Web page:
trust able pet owners end up being very responsible long term tenants.

The importance of being thorough
Well begun is half done and you can definitely improve your odds of landing responsible pet owners as tenants by following these tips during your tenant screening process:

• Take into consideration every type of pet a tenant can possibly keep; be decisive on how many in numbers they can keep, their size, threat indicators like sharp nails, teeth, etc. and exclude those which you believe are a strict no-no. Being confused about saying yes or no to a pet during tenant screening only amplifies issues later.

• Check with the potential tenants whether they own pets before you sign the lease and if they do, whether they have the necessary licenses and documents needed to keep them. Please note that several pets such as primates are not recognized as service animals by the Americans with Disabilities Act that was passed in 2010.

• State your pet policies clearly and in detail in your lease and tenant agreement. Make sure to include cautionary pet damage deposits as a part of the lease to be proactive about any potential damage from pets to your building or housing units.

• References are always useful. Make sure you get references from a previous landlord and/or a veterinarian about the pet’s health. This will provide a lot of information about the tenant’s tendencies about pet care.

After renting out to a pet owner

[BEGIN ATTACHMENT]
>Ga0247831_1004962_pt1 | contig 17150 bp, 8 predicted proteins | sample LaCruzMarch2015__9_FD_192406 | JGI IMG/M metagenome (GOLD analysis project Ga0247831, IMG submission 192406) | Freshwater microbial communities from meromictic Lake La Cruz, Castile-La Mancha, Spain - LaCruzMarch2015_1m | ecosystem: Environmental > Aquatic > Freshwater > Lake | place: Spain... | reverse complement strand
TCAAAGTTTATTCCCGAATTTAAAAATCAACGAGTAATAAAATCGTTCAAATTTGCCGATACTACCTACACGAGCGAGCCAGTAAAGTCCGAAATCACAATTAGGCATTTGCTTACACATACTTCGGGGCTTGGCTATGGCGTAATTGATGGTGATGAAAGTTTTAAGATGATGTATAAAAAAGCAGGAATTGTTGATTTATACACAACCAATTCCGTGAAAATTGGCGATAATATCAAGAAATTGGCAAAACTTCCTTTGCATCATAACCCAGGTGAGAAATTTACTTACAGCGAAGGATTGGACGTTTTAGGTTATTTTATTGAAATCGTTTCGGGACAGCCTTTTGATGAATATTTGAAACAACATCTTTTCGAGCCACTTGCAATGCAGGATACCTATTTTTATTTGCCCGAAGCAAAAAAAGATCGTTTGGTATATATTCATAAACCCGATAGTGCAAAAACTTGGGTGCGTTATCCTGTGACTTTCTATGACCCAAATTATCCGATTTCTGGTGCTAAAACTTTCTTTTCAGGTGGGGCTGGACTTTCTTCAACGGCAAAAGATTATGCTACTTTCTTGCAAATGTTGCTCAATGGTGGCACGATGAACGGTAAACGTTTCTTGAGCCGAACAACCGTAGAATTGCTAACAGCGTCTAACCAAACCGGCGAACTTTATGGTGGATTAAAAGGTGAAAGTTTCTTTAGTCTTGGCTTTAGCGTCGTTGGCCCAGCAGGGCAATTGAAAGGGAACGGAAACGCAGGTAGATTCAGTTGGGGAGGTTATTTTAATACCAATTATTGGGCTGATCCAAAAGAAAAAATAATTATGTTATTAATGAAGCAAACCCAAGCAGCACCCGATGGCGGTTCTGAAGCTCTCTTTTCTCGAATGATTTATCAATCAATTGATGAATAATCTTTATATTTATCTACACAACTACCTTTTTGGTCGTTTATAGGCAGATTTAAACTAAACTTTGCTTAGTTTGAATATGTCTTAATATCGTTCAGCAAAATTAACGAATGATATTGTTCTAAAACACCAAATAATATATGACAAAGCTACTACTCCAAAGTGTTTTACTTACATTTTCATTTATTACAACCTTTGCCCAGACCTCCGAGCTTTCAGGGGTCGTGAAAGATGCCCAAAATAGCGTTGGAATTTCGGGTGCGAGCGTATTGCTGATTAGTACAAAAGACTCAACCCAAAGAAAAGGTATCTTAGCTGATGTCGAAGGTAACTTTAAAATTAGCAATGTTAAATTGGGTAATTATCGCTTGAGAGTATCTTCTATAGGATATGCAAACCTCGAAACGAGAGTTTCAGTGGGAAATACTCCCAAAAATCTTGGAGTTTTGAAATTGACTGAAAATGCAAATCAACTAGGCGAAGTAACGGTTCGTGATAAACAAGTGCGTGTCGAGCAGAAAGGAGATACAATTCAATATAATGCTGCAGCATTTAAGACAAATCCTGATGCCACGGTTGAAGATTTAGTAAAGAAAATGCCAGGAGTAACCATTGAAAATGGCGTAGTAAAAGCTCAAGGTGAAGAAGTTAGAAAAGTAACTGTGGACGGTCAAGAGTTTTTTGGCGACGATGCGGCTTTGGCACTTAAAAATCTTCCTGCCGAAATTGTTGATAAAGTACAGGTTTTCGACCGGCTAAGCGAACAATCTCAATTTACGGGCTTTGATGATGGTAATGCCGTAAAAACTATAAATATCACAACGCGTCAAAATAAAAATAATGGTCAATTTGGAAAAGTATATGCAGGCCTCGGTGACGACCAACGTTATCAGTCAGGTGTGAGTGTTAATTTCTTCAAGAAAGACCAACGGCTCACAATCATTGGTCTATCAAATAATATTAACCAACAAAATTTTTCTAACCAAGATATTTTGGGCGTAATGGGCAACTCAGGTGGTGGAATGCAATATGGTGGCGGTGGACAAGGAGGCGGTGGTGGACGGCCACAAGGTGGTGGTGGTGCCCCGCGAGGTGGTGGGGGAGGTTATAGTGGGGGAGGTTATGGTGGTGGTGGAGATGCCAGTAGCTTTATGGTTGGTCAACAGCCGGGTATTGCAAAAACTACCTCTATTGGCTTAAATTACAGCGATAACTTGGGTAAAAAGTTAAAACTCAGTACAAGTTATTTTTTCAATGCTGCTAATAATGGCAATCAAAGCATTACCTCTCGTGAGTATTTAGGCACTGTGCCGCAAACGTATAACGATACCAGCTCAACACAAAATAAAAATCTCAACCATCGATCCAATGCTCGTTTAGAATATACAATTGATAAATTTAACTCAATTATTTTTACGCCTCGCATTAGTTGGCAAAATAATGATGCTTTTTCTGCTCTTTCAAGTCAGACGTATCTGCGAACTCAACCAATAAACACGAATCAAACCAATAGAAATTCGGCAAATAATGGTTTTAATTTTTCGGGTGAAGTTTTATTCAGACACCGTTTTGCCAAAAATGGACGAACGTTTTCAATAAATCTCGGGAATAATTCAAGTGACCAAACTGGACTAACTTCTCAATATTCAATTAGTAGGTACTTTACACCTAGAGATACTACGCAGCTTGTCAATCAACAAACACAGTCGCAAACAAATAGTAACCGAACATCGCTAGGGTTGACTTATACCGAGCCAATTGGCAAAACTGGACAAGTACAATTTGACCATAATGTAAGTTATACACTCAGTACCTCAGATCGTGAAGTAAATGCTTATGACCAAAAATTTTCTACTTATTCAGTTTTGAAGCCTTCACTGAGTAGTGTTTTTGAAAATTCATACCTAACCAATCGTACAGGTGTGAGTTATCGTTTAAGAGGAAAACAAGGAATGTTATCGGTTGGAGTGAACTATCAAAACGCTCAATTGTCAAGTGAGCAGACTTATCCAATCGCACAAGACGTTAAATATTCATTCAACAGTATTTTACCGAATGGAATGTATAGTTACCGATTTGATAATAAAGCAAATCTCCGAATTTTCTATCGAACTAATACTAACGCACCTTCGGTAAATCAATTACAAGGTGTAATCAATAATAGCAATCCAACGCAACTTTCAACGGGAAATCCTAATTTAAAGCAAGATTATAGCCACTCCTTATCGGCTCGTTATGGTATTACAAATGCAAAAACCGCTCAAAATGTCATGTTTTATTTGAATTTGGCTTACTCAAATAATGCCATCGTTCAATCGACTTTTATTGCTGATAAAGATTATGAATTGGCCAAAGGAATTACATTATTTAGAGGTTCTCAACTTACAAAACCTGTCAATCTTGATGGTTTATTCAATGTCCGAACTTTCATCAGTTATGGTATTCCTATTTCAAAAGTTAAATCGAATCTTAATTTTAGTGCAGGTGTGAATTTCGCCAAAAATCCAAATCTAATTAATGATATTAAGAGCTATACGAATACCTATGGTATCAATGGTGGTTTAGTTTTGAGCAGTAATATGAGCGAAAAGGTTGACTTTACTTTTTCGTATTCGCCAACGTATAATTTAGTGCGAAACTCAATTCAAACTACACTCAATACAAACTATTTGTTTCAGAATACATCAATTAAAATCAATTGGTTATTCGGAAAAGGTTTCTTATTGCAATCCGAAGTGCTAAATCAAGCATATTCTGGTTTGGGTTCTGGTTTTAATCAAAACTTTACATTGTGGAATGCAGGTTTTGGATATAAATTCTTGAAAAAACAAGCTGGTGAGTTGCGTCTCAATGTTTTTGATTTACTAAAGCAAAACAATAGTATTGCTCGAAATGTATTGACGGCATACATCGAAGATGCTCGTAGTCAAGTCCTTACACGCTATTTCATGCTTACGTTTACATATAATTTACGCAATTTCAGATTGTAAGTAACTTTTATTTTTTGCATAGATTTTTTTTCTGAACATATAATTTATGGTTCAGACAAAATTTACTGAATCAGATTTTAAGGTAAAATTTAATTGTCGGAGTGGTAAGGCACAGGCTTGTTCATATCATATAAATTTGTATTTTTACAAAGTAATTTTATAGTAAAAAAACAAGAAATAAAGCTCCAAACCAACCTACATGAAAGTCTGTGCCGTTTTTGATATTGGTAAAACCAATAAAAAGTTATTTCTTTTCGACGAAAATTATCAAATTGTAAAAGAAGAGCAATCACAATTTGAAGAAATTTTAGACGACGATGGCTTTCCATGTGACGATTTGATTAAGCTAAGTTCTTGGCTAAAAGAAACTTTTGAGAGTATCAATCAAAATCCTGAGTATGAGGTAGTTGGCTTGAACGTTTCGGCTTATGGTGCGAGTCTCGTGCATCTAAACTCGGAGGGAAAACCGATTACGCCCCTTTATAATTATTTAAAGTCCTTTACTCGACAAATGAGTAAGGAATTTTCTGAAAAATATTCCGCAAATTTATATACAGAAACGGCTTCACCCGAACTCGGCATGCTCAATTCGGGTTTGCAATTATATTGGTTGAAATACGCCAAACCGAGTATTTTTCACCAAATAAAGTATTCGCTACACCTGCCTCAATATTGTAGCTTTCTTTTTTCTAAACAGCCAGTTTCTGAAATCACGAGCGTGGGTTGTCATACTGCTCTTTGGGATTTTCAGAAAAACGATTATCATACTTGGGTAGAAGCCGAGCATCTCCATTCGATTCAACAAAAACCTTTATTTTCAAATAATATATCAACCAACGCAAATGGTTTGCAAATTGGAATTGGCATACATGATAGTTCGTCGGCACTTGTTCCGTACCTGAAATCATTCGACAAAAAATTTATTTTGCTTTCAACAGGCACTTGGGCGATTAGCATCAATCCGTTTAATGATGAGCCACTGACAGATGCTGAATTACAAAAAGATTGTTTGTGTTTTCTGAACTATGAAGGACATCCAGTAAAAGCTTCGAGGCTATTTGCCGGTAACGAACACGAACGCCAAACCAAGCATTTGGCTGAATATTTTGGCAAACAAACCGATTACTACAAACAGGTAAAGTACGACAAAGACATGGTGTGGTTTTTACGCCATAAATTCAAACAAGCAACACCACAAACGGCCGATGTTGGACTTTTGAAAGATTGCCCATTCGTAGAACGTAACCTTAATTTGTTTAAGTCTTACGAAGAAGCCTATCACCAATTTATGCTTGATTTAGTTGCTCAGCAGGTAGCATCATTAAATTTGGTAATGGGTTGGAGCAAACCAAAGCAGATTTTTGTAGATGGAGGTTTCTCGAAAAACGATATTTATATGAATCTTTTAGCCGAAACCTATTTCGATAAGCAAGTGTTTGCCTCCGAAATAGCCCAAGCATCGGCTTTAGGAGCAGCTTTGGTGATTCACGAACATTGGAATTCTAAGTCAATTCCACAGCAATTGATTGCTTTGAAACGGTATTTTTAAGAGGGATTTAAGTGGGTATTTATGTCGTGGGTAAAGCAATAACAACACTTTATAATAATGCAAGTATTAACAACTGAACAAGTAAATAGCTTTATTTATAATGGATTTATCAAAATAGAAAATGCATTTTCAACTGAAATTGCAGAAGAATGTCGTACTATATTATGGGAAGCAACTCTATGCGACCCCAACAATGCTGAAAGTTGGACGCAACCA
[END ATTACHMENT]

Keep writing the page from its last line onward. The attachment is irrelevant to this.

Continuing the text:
Once you have made the decision to rent to pet owners, things can easily get out of hand if you don’t act swiftly when pet related problems start.

• Make sure that pet owners always clean up after their pets especially in the common areas. Posting signs and providing free disposal bags will be helpful.

• Respond to complaints about barking and other loud pet noises immediately. Talk to the pet owner and ensure that they are trying to resolve the issues right away. Always, keep written warnings documented in case of repeat problems which will help in the eviction process if things don’t improve.

• Make it a priority to house your tenants who are pet-allergic as far away as possible from tenants with pets.

• Always inform potential tenants about the presence of pets in your housing units. They may be allergic to pets and will need this information to make their decision.

There is no middle ground when it comes to pets. As a landlord one can’t claim he/she is neutral about pets. Everyone has a preference– they either love pets or hate them. Irrespective of their choices, making informed decisions, being proactive, and staying on top of things certainly eases the pressure on landlords when it comes to accepting pets.

We hope you enjoyed our blog on pets. Stay tuned for more exciting articles from Houserie.com

Right and Responsibilities of Residents of Federally Assisted Housing – Department of Housing and Urban Development

RIghts and Responsibilities of Tenants by the Department of Housing and Urban Development